The Civil Rights Discussion: New Issues and New Debaters

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Fifty years ago, the Civil Rights Act of 1964 was signed into law by President Johnson. Since then, the shape of the civil rights movement has transformed dramatically. Racial discrimination in voting, education, and employment began being combated by the activists of the 1950s and early 60s. Despite making progress since then, blacks and other minorities still face disparities, and they’re being addressed differently today. To further the cause, we need to know how the movement has changed.

What is the Civil Rights Conversation Today?

The transformation of civil rights and racial politics reveals what some scholars call the post-civil rights era. One such scholar, Howard Winant of University of California Santa Barbara, discussed what racism means in a modern context. In his piece “What is Racism?” he suggests that conservatives control the modern civil rights discussion. He says that the conservative revolution of the Reagan era created a wave of racial demands that used “individualism, competition, and laissez-faire” as its focal points. Although it was written in 1998, the principles he laid out are applicable today. Who are the conservatives engaging in discussions about civil rights now?

One politician stands out as taking the helm on civil rights issues from a political position: Rand Paul. Senator Paul of Kentucky, a libertarian Republican, has gained national attention. Although he may have started on the coattails of his father, former congressman and presidential candidate Ron Paul, Senator Paul has made some interesting moves in his own right. From cosponsoring a criminal justice reform bill with Senator Cory Booker (D-NJ), to introducing legislation to curb civil asset forfeiture, Paul is making noise in Washington.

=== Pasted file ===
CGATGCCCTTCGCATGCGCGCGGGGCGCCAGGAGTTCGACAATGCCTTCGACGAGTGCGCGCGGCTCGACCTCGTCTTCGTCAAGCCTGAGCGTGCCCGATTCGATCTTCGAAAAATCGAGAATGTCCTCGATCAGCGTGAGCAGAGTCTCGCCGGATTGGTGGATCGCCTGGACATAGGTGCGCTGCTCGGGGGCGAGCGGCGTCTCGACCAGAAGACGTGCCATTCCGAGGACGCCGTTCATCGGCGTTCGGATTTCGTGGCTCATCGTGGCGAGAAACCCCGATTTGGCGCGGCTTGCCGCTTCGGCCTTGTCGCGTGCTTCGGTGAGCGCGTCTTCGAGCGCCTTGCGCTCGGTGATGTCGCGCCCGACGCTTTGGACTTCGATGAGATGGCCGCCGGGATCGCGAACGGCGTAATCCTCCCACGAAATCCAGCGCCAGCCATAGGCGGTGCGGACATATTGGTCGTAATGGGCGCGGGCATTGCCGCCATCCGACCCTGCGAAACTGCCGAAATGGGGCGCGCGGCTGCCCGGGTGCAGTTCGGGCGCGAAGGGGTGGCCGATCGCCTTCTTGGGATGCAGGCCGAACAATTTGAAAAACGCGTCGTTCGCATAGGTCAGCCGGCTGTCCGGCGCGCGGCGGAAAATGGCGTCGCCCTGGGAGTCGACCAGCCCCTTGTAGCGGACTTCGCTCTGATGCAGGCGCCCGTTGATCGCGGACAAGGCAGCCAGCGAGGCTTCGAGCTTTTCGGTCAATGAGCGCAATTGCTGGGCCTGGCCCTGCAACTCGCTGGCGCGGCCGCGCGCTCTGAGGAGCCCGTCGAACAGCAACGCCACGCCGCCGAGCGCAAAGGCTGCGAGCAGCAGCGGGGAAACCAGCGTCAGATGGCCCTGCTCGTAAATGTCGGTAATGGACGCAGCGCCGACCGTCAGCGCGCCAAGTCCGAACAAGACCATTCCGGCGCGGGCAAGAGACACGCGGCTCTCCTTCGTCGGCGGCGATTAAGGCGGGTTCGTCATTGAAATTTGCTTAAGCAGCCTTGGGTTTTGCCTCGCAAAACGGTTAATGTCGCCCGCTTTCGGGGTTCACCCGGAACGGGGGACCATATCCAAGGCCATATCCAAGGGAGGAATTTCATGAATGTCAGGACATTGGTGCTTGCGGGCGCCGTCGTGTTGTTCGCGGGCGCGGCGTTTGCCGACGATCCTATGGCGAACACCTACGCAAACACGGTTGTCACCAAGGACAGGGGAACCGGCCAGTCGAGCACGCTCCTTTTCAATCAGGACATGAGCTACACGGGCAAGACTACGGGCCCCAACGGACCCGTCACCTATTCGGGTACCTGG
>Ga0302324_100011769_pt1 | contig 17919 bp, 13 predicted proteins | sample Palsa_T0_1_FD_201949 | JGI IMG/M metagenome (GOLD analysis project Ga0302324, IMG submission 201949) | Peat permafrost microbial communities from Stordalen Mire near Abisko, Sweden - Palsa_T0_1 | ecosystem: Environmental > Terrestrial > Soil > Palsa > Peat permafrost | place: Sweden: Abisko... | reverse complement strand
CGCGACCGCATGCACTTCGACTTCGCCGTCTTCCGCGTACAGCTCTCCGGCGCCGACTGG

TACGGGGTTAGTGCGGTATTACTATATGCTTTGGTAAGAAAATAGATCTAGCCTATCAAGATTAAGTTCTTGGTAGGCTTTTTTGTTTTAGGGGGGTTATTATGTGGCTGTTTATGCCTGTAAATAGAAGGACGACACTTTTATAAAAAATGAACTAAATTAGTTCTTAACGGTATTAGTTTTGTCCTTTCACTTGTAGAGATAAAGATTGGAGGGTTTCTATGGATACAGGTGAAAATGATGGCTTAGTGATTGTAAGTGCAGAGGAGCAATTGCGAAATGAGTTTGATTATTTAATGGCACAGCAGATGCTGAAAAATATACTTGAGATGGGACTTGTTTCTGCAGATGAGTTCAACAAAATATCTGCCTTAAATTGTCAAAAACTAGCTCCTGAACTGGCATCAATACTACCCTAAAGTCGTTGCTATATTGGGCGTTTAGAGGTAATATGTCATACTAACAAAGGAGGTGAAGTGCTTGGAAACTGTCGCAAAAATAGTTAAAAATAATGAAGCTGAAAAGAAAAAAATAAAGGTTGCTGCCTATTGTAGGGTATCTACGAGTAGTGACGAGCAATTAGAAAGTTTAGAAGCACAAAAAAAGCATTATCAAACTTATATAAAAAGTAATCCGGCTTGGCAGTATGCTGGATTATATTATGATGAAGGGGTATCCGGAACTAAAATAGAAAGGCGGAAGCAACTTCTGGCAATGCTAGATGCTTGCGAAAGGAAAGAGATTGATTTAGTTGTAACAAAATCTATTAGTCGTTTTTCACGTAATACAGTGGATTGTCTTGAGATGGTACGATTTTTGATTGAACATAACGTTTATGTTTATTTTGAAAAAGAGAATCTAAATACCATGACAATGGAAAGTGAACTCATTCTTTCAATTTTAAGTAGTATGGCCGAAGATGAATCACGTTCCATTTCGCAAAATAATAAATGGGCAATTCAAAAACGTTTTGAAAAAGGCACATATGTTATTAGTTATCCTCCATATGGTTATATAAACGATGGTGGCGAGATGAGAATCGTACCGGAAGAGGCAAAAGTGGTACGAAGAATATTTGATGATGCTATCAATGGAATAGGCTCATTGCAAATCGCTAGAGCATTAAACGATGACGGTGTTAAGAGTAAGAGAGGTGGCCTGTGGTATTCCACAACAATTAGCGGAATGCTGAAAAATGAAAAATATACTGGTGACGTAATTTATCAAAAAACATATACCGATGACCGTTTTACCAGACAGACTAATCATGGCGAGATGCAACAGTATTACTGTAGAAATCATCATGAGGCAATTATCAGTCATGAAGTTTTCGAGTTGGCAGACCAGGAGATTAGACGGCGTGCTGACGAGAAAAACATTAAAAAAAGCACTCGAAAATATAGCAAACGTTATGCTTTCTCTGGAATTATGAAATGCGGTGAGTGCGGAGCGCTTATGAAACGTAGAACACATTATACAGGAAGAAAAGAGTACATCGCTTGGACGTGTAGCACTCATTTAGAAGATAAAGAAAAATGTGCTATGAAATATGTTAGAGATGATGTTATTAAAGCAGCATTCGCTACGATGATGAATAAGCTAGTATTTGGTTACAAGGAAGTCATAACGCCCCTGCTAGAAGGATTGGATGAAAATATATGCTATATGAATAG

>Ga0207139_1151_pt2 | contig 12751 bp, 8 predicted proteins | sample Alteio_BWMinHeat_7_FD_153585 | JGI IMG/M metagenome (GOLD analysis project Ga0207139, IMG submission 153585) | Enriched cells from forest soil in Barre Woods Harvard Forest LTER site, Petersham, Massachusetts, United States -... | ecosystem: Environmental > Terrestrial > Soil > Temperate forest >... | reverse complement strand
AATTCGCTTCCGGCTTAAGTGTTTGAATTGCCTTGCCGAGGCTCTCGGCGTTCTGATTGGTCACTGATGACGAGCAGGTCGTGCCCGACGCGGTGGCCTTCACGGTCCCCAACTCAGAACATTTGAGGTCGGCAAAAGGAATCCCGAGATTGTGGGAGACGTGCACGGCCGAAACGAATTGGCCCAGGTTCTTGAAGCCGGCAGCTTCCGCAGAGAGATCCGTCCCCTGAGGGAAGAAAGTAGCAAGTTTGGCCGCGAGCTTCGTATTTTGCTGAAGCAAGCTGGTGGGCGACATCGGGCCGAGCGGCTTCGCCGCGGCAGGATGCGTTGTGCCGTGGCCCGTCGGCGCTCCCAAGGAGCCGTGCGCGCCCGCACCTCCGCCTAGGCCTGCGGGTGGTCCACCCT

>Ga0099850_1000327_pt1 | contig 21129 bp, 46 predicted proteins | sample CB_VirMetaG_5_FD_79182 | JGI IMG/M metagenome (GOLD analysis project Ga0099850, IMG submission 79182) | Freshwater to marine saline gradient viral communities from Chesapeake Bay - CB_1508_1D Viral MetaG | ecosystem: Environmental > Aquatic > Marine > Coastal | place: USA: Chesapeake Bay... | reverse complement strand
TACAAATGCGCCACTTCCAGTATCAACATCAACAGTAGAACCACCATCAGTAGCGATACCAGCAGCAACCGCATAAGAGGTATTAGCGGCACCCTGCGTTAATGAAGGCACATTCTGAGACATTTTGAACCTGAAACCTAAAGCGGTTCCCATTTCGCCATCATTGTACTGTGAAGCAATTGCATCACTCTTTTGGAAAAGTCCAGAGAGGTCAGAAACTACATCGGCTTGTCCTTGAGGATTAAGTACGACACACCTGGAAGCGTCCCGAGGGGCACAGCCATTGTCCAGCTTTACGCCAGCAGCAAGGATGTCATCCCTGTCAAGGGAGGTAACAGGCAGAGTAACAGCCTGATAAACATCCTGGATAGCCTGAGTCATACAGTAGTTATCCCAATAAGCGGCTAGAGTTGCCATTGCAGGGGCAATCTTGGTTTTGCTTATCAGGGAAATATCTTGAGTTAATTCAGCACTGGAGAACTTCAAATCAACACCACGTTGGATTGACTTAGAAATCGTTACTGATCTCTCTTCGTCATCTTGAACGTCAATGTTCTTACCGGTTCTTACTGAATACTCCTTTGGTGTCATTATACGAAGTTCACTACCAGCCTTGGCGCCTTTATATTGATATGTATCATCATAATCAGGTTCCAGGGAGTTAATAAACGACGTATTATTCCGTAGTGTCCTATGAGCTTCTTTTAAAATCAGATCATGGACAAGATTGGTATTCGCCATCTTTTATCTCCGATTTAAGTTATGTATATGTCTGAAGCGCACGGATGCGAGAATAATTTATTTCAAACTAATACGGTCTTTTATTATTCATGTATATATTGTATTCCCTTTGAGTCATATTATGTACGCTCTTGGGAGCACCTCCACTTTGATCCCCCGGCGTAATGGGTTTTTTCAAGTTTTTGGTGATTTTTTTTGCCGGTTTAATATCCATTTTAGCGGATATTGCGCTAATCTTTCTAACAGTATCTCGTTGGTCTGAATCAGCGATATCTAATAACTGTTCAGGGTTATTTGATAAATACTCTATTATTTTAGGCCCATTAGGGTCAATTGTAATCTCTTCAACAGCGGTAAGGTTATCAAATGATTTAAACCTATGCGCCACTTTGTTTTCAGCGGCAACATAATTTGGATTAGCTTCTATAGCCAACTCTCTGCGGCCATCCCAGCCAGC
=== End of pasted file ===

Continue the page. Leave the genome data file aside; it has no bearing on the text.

Other conservatives are talking about civil rights outside of the capital, too. New Jersey Governor Chris Christie signed a bill that expanded the state’s drug court system; the policy is designed to help non-violent drug offenders access rehabilitation rather than serve time in prison. Libertarian groups like the CATO institute are also leading the way on discussing discrimination with scathing research on topics like police aggression.

Is there a problem with conservatism in the civil rights discussion? According to Winant, “racism is rendered invisible and marginalized” because of the right-wing’s domination of the discussion. He suggests that the conservative uprooting of the civil rights discourse resulted in a conversation “which deliberately restricted its attention to injury done to the individual as opposed to the group, and to advocacy of a ‘color-blind’ racial policy.”

But Senator Paul is acknowledging the racial components. In a Politico article he notes, “I believe in these issues. But I’m a politician, and we want more votes.” He’s actually advertising himself as the most prominent congressperson advocating civil rights for minorities, while admitting his political ambition. By recognizing the detrimental effects that excessive police force and the war on drugs have on racial minorities especially, is Paul changing the civil rights discourse while maintaining its conservatism?

How American civil rights issues are progressed is called into question by Paul. He may be referencing the disadvantages minorities continue to face as a result of these problems, but is his approach in line with true civil rights activism? Winant would call for a great emphasis on group collaboration and celebration. Meanwhile, the conservative and libertarian influence on civil rights issues would ensure that the political discussion remain an individualistic one. This dichotomy is important to keep in mind when discussing civil rights issues today.